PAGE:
A graphic designer's work becomes much harder if they don't have a canvas. Most top-of-the-line design programs have a large barrier to entry, though. If you want to work your way up to those, Scribus is an awesome place to start. It can run stride for stride with higher-end graphic design programs like Adobe InDesign -- and it's free.
It takes a while to actually get started with Scribus. Not only is it a relatively large file to download and install, but the program takes some exploring to figure out. Most of that can be forgiven for the sheer number of features you get. Plus, if you've ever used InDesign, you won't feel too lost using Scribus. It mimics InDesign's layout almost exactly. There's no toolbar like there is in most programs, but you can create just about any sort of graphics, text and boxes to make a clean layout. Color selection isn't as robust as you might expect, but you can blend colors to create the look you need. The program has an easy PDF creator that makes creating a printable worksheet or layout simple.
Though it's missing some of the advanced features of InDesign, the essentials are all here. Since you're saving a considerable amount of money, it's expected that you might lose the ability to use gradients or other features. However, if you need to make a layout for a page, Scribus is a lifesaver. It gives you enough to make a gorgeous layout if you know what you're doing. If you're not terribly experienced, the tool is a great starting kit to work your way up to paid graphic design programs.
Scribus (64-bit) is an Open Source program that brings professional page layout to Linux/UNIX, Mac OS X, OS/2 Warp 4/eComStation and Windows desktops with a combination of press-ready output and new approaches to page design. Underneath a modern and user-friendly interface, Scribus supports professional publishing features, such as color separations, CMYK and Spot Color support, ICC color management, and versatile PDF creation.
April 20, 2013
Version: Scribus (64-bit) 1.4.2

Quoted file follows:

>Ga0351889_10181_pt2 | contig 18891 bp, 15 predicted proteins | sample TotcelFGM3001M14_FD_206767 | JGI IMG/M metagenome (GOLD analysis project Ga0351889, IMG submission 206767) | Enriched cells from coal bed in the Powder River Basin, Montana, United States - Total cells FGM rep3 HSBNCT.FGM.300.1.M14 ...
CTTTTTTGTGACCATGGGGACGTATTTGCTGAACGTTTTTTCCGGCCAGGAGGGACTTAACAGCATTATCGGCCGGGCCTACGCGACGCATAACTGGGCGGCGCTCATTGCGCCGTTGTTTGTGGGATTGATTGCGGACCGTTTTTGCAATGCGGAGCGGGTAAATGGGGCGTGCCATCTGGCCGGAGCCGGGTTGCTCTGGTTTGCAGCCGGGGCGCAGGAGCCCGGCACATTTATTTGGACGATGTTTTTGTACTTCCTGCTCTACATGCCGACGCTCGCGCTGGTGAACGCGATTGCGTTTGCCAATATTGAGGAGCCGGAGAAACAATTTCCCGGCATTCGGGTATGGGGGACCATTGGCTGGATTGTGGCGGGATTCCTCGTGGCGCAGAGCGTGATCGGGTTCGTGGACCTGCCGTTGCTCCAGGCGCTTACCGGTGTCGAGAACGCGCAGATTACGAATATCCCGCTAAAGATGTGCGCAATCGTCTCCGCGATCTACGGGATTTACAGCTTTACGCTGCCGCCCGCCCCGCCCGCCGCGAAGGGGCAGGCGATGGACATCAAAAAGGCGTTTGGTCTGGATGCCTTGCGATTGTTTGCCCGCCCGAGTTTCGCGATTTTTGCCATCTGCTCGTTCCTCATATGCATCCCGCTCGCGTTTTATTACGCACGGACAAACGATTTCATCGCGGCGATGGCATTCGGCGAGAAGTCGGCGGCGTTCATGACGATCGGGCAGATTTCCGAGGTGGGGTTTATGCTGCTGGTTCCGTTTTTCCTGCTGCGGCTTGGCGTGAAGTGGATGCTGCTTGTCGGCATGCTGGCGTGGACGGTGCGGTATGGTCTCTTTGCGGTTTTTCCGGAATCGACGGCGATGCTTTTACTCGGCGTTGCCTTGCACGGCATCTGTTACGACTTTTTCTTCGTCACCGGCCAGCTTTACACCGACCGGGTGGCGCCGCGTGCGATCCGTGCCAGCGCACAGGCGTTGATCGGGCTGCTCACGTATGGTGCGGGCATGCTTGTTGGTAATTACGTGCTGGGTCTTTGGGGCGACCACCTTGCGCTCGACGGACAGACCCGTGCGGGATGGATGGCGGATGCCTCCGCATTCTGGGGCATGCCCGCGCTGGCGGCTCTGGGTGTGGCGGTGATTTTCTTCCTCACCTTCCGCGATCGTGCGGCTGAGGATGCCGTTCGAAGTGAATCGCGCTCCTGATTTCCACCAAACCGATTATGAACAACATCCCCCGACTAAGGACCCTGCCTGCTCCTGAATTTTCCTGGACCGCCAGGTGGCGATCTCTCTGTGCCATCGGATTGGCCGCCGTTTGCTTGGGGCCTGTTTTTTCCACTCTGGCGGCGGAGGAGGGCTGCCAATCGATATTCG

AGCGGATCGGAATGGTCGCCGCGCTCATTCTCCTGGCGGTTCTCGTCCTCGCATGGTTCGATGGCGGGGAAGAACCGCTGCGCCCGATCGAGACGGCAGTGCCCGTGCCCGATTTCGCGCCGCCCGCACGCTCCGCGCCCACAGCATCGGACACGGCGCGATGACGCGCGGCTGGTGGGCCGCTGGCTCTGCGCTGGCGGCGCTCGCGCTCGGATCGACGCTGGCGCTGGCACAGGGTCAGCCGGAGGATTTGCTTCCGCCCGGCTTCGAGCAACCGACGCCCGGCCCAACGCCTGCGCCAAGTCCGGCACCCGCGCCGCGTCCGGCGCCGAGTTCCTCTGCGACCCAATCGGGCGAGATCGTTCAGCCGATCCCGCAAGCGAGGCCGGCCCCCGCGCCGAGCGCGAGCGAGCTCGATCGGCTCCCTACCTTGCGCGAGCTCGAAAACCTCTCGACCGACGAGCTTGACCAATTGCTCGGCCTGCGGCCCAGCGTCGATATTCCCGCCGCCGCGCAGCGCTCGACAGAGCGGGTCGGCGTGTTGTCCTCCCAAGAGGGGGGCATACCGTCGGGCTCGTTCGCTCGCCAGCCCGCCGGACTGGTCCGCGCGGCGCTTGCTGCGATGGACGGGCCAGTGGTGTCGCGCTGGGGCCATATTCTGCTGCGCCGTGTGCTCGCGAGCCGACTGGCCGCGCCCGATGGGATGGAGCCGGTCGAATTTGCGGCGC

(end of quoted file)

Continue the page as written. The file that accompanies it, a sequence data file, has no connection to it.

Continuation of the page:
Produces professional quality output. Precise guidelines, text baselines, versatile layering, excellent frame linking allows linked pages to be easily rearranged, master pages, automatic page numbering. I produce a 40-page saddle-stitched booklet every month, and its never loooked better, after using paid software before. Excellent management of inserted illustrations, with features like adjust-image to frame abd adjust-frame to image. Has features needed for commercial printing. 32 and 64 bit capable, muli-platform, I'm running it on 32-bit Win XP, planning to switch to 64-bit Linux. Links to Gimp for image processing.
Latest stable release was a major revision, and some features don't work as well as they should, but should be fixed soon. Designed for using text that has been polished on a word processor, its own text input system is cumbersome, but works. Color management is a bit weak, but is to be fixed at next update. Has some minor hiccups, usually easy to work around.
An excellent desktop publisher, certainly the best at the price (free), and better than any mid-priced paid software I've used. I'm not able to compare it with the top paid software, as I've never used them, but I don't have any reason to think I need them.
Updated on Apr 20, 2013
The automatic page numbering didn't work for my saddle-stiched booklet, had to do the page-numbering manually. The page sequence is quite complex, no other DTP that I've used has been able to do it either.